Mesure et évaluation en éducation and served as an advisor on EQAO’s Psychometric Expert Panel and to the Ministry of Education Québec. His research has focused on how assessment practices may be improved to develop students’ self-regulation skills.
He has published several papers on the role of student self-assessment and on teachers’ professional judgment as it relates to the norms and standards of the teaching profession. In 2016, he co-edited a book with Linda Allal (University of Geneva) entitled
Assessment for Learning: Meeting the Challenge of Implementation published by Springer. Dr. Laveault’s writings in French and English have been published in more than 50 scholarly journals and books and have garnered him international recognition as an expert in educational measurement and evaluation.
Dr. Laveault was the recipient of the Award for Excellence in Research at the University of Ottawa and the Benoît Poulin Prize for outstanding contribution in educational evaluation.
Dr. Laveault holds a Ph.D. in psychology from Laval University.
Dr. Don Klinger is the Pro Vice-Chancellor: Division of Education at the University of Waikato in New Zealand. He is a former associate dean and professor of assessment and evaluation at the Faculty of Education at Queen’s University. He obtained his Ph.D. in educational psychology, assessment and measurement from the University of Alberta, focusing on quantitative research methods and psychometrics.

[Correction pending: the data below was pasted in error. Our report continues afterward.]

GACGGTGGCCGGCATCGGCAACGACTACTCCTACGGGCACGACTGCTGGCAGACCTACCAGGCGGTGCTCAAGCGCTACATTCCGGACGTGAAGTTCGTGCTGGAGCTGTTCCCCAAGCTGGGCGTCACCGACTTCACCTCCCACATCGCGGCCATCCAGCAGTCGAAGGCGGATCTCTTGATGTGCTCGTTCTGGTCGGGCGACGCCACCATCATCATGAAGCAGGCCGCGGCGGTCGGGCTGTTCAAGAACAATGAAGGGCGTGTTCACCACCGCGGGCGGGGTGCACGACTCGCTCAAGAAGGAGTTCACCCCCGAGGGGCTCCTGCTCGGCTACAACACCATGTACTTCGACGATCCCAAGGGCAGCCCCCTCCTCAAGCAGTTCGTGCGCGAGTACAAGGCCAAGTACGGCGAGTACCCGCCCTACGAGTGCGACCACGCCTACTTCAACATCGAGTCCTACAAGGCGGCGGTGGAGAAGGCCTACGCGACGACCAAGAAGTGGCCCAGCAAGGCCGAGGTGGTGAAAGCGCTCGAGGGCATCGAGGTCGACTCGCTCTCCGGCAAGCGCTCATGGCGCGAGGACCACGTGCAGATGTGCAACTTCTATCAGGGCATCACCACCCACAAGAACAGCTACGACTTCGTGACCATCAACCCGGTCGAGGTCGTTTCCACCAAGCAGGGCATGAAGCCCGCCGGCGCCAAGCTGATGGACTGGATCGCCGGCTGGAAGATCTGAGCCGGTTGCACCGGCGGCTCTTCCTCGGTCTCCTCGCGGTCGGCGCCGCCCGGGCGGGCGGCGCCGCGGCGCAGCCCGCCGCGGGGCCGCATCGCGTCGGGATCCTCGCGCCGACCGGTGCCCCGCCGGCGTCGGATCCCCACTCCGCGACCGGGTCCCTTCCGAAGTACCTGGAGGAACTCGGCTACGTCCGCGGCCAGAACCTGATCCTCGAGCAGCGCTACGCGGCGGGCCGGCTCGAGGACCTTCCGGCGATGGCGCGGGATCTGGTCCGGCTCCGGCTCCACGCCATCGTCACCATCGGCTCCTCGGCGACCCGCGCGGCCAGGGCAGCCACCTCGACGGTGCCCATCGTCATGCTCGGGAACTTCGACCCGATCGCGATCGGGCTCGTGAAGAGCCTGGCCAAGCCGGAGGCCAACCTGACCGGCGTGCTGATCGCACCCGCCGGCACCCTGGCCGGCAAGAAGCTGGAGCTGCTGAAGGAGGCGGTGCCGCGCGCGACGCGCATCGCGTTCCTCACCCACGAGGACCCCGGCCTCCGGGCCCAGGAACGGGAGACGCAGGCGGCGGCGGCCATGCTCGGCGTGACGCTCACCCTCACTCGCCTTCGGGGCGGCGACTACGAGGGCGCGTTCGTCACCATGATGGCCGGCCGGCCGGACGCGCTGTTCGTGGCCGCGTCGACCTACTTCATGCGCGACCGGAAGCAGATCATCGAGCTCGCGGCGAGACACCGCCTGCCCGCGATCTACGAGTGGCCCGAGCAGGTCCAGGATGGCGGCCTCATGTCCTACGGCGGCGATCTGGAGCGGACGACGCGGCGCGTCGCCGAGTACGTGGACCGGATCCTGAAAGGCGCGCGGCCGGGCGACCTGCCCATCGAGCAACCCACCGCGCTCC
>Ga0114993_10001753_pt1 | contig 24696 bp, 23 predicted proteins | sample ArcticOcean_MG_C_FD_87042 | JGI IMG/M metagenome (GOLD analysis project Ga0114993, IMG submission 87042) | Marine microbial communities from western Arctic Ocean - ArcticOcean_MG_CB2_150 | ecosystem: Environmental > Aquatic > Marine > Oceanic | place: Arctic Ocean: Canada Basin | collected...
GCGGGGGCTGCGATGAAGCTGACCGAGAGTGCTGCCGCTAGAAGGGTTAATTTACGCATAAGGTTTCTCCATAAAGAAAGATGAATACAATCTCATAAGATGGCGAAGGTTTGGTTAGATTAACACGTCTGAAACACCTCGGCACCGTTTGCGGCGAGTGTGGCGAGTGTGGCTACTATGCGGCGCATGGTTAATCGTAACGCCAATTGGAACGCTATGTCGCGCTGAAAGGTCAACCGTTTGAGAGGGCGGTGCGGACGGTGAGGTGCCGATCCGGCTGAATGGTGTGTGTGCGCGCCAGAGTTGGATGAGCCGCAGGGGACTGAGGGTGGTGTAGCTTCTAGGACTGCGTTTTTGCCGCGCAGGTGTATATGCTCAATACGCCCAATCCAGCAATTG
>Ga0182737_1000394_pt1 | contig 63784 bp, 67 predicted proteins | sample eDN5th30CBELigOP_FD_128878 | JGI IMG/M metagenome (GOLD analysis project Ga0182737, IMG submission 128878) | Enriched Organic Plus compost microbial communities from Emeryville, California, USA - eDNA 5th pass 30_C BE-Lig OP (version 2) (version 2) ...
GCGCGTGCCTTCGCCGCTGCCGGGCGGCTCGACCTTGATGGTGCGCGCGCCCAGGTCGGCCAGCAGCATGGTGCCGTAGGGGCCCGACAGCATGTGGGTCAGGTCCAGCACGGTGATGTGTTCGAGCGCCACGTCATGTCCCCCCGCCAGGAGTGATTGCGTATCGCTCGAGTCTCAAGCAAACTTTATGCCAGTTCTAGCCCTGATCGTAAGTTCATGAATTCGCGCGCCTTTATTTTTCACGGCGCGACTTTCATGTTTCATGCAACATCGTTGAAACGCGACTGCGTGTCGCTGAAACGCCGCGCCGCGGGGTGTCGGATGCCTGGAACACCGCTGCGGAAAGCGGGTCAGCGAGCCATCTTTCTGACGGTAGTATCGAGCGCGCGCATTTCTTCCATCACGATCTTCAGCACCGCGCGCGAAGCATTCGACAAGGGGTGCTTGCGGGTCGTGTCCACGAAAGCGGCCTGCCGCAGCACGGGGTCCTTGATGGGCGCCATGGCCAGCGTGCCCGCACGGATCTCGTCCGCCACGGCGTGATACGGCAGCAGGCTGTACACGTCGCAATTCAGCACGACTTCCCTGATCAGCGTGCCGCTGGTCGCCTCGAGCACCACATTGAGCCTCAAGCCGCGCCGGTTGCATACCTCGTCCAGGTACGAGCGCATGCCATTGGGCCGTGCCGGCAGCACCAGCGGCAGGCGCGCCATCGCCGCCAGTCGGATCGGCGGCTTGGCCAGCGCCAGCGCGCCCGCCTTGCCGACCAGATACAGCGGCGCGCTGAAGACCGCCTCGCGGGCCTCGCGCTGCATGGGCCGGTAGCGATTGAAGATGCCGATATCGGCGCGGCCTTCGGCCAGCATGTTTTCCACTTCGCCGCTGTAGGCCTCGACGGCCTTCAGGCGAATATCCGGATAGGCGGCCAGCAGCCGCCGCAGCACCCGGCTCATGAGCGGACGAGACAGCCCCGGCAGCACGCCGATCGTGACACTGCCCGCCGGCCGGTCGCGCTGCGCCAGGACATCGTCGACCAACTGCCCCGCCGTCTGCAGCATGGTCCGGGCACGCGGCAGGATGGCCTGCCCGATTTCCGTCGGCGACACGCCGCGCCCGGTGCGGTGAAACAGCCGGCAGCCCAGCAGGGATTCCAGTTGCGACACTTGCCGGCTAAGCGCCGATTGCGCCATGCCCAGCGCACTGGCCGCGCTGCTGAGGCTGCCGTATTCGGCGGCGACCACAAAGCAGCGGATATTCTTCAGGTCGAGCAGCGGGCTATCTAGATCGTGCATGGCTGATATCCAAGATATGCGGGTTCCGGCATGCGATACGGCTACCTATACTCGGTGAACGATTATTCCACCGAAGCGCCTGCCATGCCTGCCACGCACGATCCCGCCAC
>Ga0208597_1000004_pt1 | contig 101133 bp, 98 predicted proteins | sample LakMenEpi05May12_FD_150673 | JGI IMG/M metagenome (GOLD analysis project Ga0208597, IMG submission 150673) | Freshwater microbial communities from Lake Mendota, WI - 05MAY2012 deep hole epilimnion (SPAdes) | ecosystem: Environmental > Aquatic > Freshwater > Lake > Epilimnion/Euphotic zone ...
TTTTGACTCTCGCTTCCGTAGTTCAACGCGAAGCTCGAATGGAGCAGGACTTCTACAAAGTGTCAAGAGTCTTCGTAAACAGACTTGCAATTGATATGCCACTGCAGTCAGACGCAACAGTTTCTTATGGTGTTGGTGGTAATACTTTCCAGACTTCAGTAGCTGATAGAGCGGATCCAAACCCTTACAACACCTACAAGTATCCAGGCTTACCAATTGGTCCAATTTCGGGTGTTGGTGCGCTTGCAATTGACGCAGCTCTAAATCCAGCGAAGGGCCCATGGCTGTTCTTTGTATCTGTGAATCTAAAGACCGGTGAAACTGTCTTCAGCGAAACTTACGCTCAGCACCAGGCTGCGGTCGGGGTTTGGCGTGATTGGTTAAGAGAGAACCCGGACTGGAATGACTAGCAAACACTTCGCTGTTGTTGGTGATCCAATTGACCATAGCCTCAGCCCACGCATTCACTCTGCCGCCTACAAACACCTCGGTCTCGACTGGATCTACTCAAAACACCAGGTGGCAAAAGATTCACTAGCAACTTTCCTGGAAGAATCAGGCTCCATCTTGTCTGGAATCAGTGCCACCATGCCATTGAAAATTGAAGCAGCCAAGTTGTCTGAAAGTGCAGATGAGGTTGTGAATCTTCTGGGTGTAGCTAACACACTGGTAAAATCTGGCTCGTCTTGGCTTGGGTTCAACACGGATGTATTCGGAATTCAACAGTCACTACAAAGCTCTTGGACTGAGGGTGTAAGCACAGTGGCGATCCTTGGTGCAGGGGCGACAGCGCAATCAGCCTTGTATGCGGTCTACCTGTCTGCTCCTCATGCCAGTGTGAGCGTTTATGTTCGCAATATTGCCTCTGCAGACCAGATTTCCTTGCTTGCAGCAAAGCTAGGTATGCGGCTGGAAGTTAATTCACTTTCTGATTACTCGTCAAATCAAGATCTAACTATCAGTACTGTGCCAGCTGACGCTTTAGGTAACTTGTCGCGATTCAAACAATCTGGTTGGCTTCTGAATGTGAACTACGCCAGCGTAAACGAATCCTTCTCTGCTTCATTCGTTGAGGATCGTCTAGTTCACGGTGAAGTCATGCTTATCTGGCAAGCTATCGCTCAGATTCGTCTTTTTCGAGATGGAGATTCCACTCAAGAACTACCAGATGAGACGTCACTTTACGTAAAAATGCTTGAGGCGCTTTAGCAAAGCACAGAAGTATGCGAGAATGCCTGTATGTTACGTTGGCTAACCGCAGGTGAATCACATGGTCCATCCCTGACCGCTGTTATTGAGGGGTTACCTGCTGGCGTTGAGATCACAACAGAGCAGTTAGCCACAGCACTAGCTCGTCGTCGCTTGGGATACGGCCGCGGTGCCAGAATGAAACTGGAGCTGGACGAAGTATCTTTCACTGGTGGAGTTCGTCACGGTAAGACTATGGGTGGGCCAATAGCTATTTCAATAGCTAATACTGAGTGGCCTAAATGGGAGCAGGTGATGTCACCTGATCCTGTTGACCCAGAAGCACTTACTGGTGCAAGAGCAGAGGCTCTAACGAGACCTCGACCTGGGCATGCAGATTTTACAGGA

Dr. Klinger’s research explores the psychometric and policy issues of large-scale assessments, program evaluation and the measurement of school effectiveness. Dr. Klinger is particularly interested in the factors that affect educational outcomes, and the educational decisions, practices and policies that arise from educational research.
Dr. Klinger is a founding member of the Assessment and Evaluation Group at Queen’s University. He has served as the president for the Canadian Educational Researchers’ Association, as a member of the Ontario Education Research Panel and as the president of the Canadian Society for the Study of Education, Canada’s largest body for educational research. Dr. Klinger also served on the EQAO Psychometric Expert Panel for 2004–2015. Among his contributions to educational assessment, Professor Klinger chaired the task force that developed the
Classroom Assessment Standards for PreK–12 Teachers on behalf of the Joint Committee on Standards for Educational Evaluation.